- Give up tit-for-tat operations and switch to surprise attacks. Palestinian terror chiefs routinely head for bunkers before launching rockets and mortars.
- The IDF has no cause to boast about its “restraint” in the face of Palestinian attacks. Hamas sees it as a sign of weakness and a license to carry on within certain limits, i.e., only terrorizing the communities adjoining the Gaza Strip, not such towns as Ashkelon, Ashdod or Gedera.
- Enact a policy that distinguishes between the threat from Gaza and its distressed population. IDF officers maintain that the territory’s humanitarian crisis must be addressed as a precondition for solving the security issue. This recipe is muddled and will achieve neither objective. Each security issue should be addressed separately under the charge of an officer and team, in the same way that the IDF dealt with the terror tunnels.
- Israel can’t afford to be scared off from doing what is necessary for its citizens’ security by hostile criticism, whether from foreign sources, domestic media or local politicians claiming to speak for the Israeli Arab community. Hamas and the Palestinians at large have managed paradoxically to build up an image of both heroic aggressors and victims. Israel does not have that luxury.
- Hamas’ “March of Return” – the cover slogan for its escalating violence from the Gaza Strip – can be addressed. An Israel force could cross over in a single night and dismantle Hamas’ symbolic tent city, block the roads leading to it, plow up the ground, and head back. Israeli soldiers have no business to stay any longer in the Palestinian enclave.
- Because the Israeli air force goes into action only after Palestinian rocket, mortar or other form of aggression, the aircraft strike empty buildings. This tactic is futile except perhaps as training exercises for IAF pilots. Instead, the air strikes should systematically and without prior notice bomb the military infrastructure of Hamas, Islamic Jihad and other terrorist groups in the same way that Israel engages Iranian facilities in Syria. Every couple of days, the IDF – and not just the air force – should smash a base, a convoy, an arms and ordinance depot, a command post, a training camp, or a foundry for producing rockets and other weapons. Only when Hamas understands that its command and operational backbone is being progressively demolished, will it grasp that Israel is seriously intent on obliterating it as a terrorist organization. Blowing up the terror tunnels achieved only half the job when Hamas’ other tools of aggression were left intact.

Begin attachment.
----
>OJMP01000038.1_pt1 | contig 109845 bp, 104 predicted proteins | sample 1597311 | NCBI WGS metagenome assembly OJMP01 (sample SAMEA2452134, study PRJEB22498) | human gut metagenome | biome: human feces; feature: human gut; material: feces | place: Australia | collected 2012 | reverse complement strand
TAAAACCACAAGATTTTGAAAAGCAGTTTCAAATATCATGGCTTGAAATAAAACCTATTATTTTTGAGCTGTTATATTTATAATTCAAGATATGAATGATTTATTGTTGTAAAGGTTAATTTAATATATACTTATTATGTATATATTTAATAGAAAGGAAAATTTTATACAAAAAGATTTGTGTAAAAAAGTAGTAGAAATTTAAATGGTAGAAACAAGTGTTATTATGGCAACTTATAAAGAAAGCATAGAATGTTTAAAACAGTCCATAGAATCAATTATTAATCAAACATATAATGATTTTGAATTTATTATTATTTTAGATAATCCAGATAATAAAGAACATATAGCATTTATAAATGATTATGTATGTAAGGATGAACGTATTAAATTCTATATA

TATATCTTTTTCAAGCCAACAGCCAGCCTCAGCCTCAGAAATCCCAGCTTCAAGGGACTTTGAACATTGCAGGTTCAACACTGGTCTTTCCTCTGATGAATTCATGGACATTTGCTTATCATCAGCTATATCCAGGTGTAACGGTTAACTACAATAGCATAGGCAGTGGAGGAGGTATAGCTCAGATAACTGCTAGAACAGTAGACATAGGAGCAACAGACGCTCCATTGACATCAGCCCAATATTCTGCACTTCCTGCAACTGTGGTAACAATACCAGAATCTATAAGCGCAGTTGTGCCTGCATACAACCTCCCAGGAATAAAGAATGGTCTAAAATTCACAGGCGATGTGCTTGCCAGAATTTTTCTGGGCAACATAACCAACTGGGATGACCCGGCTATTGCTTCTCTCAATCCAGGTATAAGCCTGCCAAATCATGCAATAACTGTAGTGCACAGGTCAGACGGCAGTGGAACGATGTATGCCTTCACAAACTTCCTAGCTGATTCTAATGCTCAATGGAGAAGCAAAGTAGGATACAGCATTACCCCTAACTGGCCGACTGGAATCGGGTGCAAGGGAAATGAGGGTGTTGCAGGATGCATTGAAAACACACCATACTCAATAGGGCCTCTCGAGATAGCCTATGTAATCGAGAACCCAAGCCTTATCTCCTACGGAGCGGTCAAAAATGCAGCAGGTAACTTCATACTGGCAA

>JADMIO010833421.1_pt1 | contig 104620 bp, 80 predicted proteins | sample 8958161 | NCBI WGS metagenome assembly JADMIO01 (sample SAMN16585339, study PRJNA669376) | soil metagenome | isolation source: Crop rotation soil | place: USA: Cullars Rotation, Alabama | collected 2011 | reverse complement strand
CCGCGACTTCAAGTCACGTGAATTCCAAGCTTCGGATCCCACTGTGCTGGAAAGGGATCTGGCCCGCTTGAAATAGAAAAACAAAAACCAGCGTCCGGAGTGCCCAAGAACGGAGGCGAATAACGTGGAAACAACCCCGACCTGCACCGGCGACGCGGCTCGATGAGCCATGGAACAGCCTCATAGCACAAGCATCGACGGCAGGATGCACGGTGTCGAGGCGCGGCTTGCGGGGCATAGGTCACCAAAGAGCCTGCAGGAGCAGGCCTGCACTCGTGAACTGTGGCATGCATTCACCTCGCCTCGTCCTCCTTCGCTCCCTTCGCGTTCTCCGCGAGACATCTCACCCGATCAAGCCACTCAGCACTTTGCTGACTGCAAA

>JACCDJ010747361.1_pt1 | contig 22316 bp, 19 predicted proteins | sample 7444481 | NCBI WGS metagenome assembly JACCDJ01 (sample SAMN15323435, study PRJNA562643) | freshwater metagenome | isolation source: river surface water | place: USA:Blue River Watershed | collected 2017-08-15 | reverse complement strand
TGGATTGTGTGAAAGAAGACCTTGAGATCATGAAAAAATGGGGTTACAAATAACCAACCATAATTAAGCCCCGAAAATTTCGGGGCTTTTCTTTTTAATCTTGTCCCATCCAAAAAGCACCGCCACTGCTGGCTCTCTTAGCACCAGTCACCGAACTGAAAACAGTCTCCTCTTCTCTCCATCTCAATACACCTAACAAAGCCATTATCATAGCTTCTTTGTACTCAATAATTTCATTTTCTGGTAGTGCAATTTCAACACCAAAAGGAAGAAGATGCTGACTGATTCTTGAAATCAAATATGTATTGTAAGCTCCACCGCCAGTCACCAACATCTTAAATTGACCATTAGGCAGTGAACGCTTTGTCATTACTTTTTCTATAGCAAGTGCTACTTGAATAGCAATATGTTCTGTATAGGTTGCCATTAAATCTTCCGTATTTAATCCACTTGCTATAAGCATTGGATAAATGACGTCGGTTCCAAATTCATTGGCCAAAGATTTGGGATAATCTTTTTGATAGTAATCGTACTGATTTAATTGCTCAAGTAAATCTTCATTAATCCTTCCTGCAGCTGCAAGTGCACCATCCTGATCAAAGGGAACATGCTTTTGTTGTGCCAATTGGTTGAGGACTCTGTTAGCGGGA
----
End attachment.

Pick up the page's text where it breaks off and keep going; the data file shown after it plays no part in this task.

- The incendiary kites ravaging Israeli farm crops and woodland for the past month must be stopped forthwith. They have already turned thousands of dunams of crops and green vegetation into grey wasteland. Gady Yarkoni, head of the Eshkol District Council, one of the worst hit, urged the IDF on Sunday to start shooting at the individuals releasing the kites and destroy facilities producing them. The kite assault, often more damaging than rockets, should be treated as terror in every sense of the word, he said.
- The agents of Egyptian General Intelligence with responsibility for the Gaza Strip cannot be relied on for help in cracking down on Palestinian terror. Not just indifferent, they are not averse to seeing the IDF’s helplessness for dealing with Gazan violence. Instead of restraining the Palestinian rocket teams, when they happen, the Egyptians pack their bags and decamp to a safe distance, keeping an eye on events from Cairo or El-Arish.
- Some Israeli sources attached the blame for the latest round of rocket fire on Saturday night, June 2, to “rogue organizations” in Gaza. This is pure fantasy. Hamas is itself a rogue organization.
- As for the widespread call by many Israelis, including IDF officers, to relieve the hardships of the Gazan population, this would be more effectively addressed from a different perspective rather than tied in with the security challenge. It may be recalled that all Israeli efforts in the past to establish organized industry and farming sectors in Gaza were gutted by Hamas as “Zionist creations.” Since withdrawing from the territory in 2007, Israel is not responsible for its well-being which belongs to the Palestinian Authority based in Ramallah. If Israel nonetheless chooses to take part in the effort to improve the living conditions for two million distressed Gazans, the most effective way would be to establish an international mechanism with representatives from Europe and friendly Arab governments such as Saudi Arabia, Egypt, the UAE, as a conduit for assistance.
It would not be the first time. An Israeli-Qatari entity of this kind worked for a while before it broke down. In recent years, every time Israel has transferred essential products to Gaza for the general population, the fuel, building materials, fresh foodstuffs and medicines were impounded by Hamas officials and transferred to its armed wing, the Ezz-a-Din al-Qassam. Some were funneled to shops and sold for hard cash.